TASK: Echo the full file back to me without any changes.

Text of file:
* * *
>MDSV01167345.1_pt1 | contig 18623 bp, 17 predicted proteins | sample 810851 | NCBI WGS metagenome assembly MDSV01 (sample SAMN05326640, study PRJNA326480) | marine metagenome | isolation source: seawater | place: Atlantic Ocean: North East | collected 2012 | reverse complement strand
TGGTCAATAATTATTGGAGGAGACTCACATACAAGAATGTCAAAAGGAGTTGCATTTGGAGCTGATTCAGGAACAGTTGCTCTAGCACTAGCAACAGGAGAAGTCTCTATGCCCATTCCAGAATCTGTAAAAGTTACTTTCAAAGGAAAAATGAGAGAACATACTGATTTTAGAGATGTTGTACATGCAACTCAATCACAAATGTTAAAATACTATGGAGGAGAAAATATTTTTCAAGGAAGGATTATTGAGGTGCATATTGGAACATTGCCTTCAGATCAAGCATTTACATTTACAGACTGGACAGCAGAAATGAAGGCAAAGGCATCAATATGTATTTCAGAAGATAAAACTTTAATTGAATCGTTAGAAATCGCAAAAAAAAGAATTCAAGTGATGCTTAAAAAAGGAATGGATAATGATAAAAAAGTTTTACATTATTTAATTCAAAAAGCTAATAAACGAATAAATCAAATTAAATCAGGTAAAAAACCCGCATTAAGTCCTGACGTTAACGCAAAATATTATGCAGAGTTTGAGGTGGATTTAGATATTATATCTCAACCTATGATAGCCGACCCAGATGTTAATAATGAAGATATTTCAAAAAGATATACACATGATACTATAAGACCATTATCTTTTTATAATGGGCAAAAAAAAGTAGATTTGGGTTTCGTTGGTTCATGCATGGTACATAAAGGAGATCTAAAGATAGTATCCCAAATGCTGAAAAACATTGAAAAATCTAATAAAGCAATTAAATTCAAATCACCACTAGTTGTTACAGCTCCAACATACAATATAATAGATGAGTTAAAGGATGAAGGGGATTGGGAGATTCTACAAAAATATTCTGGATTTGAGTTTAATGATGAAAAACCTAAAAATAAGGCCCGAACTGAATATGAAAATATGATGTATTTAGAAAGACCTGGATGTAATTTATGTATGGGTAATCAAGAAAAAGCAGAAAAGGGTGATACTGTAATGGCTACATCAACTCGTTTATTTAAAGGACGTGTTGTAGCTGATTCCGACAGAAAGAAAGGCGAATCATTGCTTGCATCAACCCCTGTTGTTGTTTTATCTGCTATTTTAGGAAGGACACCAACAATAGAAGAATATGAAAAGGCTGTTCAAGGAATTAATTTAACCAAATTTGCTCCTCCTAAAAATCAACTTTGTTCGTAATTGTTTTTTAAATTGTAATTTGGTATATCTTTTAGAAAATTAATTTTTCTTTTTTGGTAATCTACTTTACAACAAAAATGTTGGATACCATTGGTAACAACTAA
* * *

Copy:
>MDSV01167345.1_pt1 | contig 18623 bp, 17 predicted proteins | sample 810851 | NCBI WGS metagenome assembly MDSV01 (sample SAMN05326640, study PRJNA326480) | marine metagenome | isolation source: seawater | place: Atlantic Ocean: North East | collected 2012 | reverse complement strand
TGGTCAATAATTATTGGAGGAGACTCACATACAAGAATGTCAAAAGGAGTTGCATTTGGAGCTGATTCAGGAACAGTTGCTCTAGCACTAGCAACAGGAGAAGTCTCTATGCCCATTCCAGAATCTGTAAAAGTTACTTTCAAAGGAAAAATGAGAGAACATACTGATTTTAGAGATGTTGTACATGCAACTCAATCACAAATGTTAAAATACTATGGAGGAGAAAATATTTTTCAAGGAAGGATTATTGAGGTGCATATTGGAACATTGCCTTCAGATCAAGCATTTACATTTACAGACTGGACAGCAGAAATGAAGGCAAAGGCATCAATATGTATTTCAGAAGATAAAACTTTAATTGAATCGTTAGAAATCGCAAAAAAAAGAATTCAAGTGATGCTTAAAAAAGGAATGGATAATGATAAAAAAGTTTTACATTATTTAATTCAAAAAGCTAATAAACGAATAAATCAAATTAAATCAGGTAAAAAACCCGCATTAAGTCCTGACGTTAACGCAAAATATTATGCAGAGTTTGAGGTGGATTTAGATATTATATCTCAACCTATGATAGCCGACCCAGATGTTAATAATGAAGATATTTCAAAAAGATATACACATGATACTATAAGACCATTATCTTTTTATAATGGGCAAAAAAAAGTAGATTTGGGTTTCGTTGGTTCATGCATGGTACATAAAGGAGATCTAAAGATAGTATCCCAAATGCTGAAAAACATTGAAAAATCTAATAAAGCAATTAAATTCAAATCACCACTAGTTGTTACAGCTCCAACATACAATATAATAGATGAGTTAAAGGATGAAGGGGATTGGGAGATTCTACAAAAATATTCTGGATTTGAGTTTAATGATGAAAAACCTAAAAATAAGGCCCGAACTGAATATGAAAATATGATGTATTTAGAAAGACCTGGATGTAATTTATGTATGGGTAATCAAGAAAAAGCAGAAAAGGGTGATACTGTAATGGCTACATCAACTCGTTTATTTAAAGGACGTGTTGTAGCTGATTCCGACAGAAAGAAAGGCGAATCATTGCTTGCATCAACCCCTGTTGTTGTTTTATCTGCTATTTTAGGAAGGACACCAACAATAGAAGAATATGAAAAGGCTGTTCAAGGAATTAATTTAACCAAATTTGCTCCTCCTAAAAATCAACTTTGTTCGTAATTGTTTTTTAAATTGTAATTTGGTATATCTTTTAGAAAATTAATTTTTCTTTTTTGGTAATCTACTTTACAACAAAAATGTTGGATACCATTGGTAACAACTAA